By Vikki Trout
It only takes two things to help a kid
enjoy the outdoors!
“The great outdoors” — three words we savor year ’round. Connect a kid to that concept and he or she will be hooked for life. If we don’t instill the joy and contentment that we discover around a campfire, who will? And how do you convince that child of yours that experiencing an outdoor adventure is much more fun than watching a nature show on television or having the latest apps on his iPhone? All you have to do is consider two questions to generate excitement for family camping in a child.
1. What can children do to assist?
Include them from the very beginning. In other words, let them know the location options you are considering, whether it’s a campground on national or state owned property or the comfort zone of your own backyard. Yes, the backyard can be a great starting place if you’re camping with kids. Once you have agreed on where to camp, you can include kids in nearly everything.
Food prep: Older kids can help with food prep at home such as packing the lunch basket with bread, lunch meat, weenies, snacks and marshmallows for roasting over the campfire. Kids can also pack graham crackers and chocolate to go with marshmallows and make s’mores by the campfire. You may also consider Mountain House freeze-dried meals. Add some water to the pouch and you have a delicious meal ready in minutes. Your child could be capable of filling the cooler with ice and drinks.
Campsite Prep: Even toddlers can do things that make them feel involved in family camping. I recall taking one of our grandchildren (Brittaney) camping many years ago and she assisted by picking up stones so we could put the tent stakes in the ground. Brittaney felt a true sense of accomplishment because we needed those stones out of the way. Picking up twigs to be used for kindling is also important and fun for the youngster. Children do not mind a little dirt under their fingernails!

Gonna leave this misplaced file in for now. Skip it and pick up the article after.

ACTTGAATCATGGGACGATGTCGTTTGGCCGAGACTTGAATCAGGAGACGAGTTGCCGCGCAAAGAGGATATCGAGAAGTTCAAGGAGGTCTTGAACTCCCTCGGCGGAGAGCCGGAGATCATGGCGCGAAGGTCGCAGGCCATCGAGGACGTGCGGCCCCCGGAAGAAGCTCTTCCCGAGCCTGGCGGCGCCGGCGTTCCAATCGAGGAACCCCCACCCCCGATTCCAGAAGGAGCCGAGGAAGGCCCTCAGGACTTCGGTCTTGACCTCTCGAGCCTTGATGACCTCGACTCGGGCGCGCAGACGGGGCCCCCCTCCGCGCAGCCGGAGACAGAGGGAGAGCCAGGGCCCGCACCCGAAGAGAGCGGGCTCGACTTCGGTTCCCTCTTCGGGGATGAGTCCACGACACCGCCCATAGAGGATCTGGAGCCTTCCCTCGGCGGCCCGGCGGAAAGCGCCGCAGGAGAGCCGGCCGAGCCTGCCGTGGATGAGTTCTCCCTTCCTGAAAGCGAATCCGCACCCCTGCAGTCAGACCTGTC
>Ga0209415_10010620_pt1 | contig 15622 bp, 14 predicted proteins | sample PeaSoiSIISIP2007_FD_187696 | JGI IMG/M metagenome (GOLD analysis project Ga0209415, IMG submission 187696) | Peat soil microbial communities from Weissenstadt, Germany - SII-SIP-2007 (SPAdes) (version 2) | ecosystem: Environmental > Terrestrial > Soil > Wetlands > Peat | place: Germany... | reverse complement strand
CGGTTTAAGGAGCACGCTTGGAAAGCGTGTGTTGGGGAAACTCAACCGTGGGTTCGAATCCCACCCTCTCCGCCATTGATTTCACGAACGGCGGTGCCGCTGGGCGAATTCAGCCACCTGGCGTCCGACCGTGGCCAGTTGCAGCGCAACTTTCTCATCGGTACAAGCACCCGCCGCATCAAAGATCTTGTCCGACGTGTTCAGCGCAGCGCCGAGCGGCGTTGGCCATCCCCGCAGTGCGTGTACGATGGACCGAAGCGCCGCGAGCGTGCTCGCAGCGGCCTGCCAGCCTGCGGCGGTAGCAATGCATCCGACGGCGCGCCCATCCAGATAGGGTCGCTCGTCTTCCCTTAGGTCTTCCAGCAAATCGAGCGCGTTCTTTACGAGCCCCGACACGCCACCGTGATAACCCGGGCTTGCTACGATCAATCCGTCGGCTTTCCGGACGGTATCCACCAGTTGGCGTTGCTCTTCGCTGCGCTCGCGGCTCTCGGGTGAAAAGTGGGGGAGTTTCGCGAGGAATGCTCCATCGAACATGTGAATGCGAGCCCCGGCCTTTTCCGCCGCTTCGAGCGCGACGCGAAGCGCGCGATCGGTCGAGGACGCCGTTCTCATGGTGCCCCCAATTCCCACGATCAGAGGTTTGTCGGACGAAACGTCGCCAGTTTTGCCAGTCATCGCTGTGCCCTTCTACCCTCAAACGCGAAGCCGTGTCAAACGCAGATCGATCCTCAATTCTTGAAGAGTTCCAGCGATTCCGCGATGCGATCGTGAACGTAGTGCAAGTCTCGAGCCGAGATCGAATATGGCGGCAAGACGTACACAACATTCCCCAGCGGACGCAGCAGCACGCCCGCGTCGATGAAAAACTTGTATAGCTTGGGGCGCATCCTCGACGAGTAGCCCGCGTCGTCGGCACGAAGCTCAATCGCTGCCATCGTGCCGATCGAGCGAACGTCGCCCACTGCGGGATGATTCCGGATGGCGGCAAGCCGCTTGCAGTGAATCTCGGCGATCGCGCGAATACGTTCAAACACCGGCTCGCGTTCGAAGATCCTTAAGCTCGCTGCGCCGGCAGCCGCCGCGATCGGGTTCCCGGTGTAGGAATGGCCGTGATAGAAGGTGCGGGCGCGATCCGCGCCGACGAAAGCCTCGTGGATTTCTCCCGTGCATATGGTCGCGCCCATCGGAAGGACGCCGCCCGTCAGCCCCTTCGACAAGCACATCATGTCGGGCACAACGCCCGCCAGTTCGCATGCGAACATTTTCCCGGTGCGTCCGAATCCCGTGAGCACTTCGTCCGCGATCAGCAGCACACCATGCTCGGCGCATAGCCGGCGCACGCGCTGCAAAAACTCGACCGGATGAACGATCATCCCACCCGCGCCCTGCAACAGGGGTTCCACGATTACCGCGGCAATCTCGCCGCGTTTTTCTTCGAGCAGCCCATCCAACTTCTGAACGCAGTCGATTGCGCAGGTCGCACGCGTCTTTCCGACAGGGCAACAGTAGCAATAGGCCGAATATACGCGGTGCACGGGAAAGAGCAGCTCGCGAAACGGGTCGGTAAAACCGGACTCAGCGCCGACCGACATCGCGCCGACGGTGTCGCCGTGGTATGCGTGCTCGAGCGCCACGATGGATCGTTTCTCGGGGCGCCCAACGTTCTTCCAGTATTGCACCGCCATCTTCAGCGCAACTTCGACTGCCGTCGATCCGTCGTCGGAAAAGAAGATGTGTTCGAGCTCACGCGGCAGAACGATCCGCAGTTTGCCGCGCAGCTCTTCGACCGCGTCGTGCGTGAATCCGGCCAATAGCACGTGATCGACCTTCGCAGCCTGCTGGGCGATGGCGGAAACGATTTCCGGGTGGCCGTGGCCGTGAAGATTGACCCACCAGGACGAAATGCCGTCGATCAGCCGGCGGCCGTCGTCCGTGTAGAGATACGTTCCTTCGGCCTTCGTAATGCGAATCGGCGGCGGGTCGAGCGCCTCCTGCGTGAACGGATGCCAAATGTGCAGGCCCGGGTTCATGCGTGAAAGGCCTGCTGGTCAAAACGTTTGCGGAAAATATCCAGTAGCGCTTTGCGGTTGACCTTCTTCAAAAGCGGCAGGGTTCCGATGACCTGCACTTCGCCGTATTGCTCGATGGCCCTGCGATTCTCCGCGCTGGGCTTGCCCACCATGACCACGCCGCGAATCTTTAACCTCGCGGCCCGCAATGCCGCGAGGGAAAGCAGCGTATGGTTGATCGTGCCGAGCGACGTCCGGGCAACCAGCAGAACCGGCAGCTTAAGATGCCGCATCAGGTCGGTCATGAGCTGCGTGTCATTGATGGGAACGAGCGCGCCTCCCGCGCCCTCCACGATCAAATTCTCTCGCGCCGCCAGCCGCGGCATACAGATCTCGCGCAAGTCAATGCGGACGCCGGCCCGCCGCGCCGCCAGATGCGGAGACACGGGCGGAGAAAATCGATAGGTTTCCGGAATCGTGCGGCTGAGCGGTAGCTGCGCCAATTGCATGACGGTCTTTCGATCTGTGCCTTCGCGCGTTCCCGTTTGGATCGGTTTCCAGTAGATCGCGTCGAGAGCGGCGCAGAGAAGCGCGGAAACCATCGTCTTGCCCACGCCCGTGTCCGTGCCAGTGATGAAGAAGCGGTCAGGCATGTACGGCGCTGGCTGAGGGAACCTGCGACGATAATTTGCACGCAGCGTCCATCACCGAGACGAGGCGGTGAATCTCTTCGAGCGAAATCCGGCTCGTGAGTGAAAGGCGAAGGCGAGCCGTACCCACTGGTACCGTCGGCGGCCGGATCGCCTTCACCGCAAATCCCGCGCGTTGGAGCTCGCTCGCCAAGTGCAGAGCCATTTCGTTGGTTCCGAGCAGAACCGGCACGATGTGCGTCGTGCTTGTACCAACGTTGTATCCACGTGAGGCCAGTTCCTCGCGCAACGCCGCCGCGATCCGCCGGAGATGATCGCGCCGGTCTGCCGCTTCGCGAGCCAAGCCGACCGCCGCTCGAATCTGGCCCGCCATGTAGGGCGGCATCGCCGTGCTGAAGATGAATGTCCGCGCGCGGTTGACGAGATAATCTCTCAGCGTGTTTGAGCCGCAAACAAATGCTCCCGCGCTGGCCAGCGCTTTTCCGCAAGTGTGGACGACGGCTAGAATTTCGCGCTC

Specific chores: My grandson Luke is 12 years old and spends a lot of time outdoors. He is a big asset when it comes to assisting around camp. Your child is no different, and you can find appropriate tasks no matter their age. Kids love to do simple chores on their own, whether it’s being “tent stake installer” or “mattress inflator” of your expedition. Any activity that involves them will provide fun and a sense of accomplishment. The more involved children are the more initiative they’ll take, which translates to more enjoyment for the entire family.
Depending on the age of your child, many tasks can be completed with minimal effort on their part. Here’s a list of some chores children could master:
- A camping checklist helps insure you pack everything you need. Let a young child check off the checklist and he’ll feel like a vital part of the adventure.
- Helping with camp setup isn’t all heavy work. Let kids place the tarp under the tent. If you’re using a camping trailer, young children can open windows or clean countertops.
- Kids as young as junior high can take leadership jobs such as heading up the hike, but make it easy for them to stop and ask questions.
- Teach kids to bait hooks or attach lures while fishing, and team older youngsters with younger kids.
2. What kind of activities will entertain?